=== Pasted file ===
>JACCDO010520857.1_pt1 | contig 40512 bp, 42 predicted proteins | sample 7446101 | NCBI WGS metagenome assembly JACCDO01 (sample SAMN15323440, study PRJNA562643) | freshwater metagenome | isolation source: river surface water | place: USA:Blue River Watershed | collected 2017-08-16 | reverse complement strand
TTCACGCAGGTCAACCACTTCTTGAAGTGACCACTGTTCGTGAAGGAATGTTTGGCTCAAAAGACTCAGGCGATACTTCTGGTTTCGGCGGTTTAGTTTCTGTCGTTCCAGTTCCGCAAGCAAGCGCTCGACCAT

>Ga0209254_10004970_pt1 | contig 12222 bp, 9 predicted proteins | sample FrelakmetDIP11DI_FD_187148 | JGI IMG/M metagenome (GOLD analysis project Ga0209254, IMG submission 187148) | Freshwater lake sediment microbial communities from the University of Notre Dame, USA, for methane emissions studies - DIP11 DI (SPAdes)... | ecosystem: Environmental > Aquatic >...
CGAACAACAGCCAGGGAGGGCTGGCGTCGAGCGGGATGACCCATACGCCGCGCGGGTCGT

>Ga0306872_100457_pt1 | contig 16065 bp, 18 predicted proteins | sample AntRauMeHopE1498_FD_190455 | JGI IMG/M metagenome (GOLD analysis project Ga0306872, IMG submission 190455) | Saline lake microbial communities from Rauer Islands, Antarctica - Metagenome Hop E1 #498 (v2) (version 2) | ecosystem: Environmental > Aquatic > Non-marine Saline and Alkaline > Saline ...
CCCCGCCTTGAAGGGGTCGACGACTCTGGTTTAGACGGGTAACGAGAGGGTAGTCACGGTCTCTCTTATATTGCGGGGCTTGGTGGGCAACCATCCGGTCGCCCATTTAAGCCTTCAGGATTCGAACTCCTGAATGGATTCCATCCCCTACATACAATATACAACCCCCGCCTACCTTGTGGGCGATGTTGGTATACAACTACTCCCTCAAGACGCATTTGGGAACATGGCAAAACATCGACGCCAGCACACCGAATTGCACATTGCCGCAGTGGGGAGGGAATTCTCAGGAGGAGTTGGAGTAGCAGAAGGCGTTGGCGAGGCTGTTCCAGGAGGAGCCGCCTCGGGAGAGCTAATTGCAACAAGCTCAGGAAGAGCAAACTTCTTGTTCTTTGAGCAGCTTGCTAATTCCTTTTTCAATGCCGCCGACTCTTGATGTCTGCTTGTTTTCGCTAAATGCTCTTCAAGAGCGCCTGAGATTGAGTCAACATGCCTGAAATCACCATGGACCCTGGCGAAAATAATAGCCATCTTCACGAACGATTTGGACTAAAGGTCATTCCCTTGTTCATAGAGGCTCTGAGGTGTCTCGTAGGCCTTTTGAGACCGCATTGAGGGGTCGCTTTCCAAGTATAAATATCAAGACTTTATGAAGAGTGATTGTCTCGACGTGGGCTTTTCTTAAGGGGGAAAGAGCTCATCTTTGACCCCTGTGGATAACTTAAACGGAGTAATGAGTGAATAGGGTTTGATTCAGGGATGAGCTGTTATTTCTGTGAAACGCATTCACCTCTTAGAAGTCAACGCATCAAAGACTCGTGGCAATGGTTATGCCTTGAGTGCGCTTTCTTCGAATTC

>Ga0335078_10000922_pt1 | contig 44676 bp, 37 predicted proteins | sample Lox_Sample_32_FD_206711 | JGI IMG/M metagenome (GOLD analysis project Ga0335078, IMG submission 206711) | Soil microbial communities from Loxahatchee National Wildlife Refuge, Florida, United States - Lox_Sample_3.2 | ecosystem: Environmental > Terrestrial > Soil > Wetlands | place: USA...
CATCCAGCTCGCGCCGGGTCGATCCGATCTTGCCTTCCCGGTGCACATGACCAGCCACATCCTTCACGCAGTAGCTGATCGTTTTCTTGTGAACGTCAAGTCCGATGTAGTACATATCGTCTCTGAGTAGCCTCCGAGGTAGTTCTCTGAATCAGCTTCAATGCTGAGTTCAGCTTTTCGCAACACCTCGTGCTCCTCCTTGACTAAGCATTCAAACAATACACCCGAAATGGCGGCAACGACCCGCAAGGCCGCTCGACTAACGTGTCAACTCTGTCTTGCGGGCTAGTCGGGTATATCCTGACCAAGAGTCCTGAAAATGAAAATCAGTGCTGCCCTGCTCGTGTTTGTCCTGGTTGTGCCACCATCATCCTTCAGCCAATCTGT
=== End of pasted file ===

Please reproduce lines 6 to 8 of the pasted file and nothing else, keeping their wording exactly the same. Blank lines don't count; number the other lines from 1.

CCCCGCCTTGAAGGGGTCGACGACTCTGGTTTAGACGGGTAACGAGAGGGTAGTCACGGTCTCTCTTATATTGCGGGGCTTGGTGGGCAACCATCCGGTCGCCCATTTAAGCCTTCAGGATTCGAACTCCTGAATGGATTCCATCCCCTACATACAATATACAACCCCCGCCTACCTTGTGGGCGATGTTGGTATACAACTACTCCCTCAAGACGCATTTGGGAACATGGCAAAACATCGACGCCAGCACACCGAATTGCACATTGCCGCAGTGGGGAGGGAATTCTCAGGAGGAGTTGGAGTAGCAGAAGGCGTTGGCGAGGCTGTTCCAGGAGGAGCCGCCTCGGGAGAGCTAATTGCAACAAGCTCAGGAAGAGCAAACTTCTTGTTCTTTGAGCAGCTTGCTAATTCCTTTTTCAATGCCGCCGACTCTTGATGTCTGCTTGTTTTCGCTAAATGCTCTTCAAGAGCGCCTGAGATTGAGTCAACATGCCTGAAATCACCATGGACCCTGGCGAAAATAATAGCCATCTTCACGAACGATTTGGACTAAAGGTCATTCCCTTGTTCATAGAGGCTCTGAGGTGTCTCGTAGGCCTTTTGAGACCGCATTGAGGGGTCGCTTTCCAAGTATAAATATCAAGACTTTATGAAGAGTGATTGTCTCGACGTGGGCTTTTCTTAAGGGGGAAAGAGCTCATCTTTGACCCCTGTGGATAACTTAAACGGAGTAATGAGTGAATAGGGTTTGATTCAGGGATGAGCTGTTATTTCTGTGAAACGCATTCACCTCTTAGAAGTCAACGCATCAAAGACTCGTGGCAATGGTTATGCCTTGAGTGCGCTTTCTTCGAATTC

>Ga0335078_10000922_pt1 | contig 44676 bp, 37 predicted proteins | sample Lox_Sample_32_FD_206711 | JGI IMG/M metagenome (GOLD analysis project Ga0335078, IMG submission 206711) | Soil microbial communities from Loxahatchee National Wildlife Refuge, Florida, United States - Lox_Sample_3.2 | ecosystem: Environmental > Terrestrial > Soil > Wetlands | place: USA...
CATCCAGCTCGCGCCGGGTCGATCCGATCTTGCCTTCCCGGTGCACATGACCAGCCACATCCTTCACGCAGTAGCTGATCGTTTTCTTGTGAACGTCAAGTCCGATGTAGTACATATCGTCTCTGAGTAGCCTCCGAGGTAGTTCTCTGAATCAGCTTCAATGCTGAGTTCAGCTTTTCGCAACACCTCGTGCTCCTCCTTGACTAAGCATTCAAACAATACACCCGAAATGGCGGCAACGACCCGCAAGGCCGCTCGACTAACGTGTCAACTCTGTCTTGCGGGCTAGTCGGGTATATCCTGACCAAGAGTCCTGAAAATGAAAATCAGTGCTGCCCTGCTCGTGTTTGTCCTGGTTGTGCCACCATCATCCTTCAGCCAATCTGT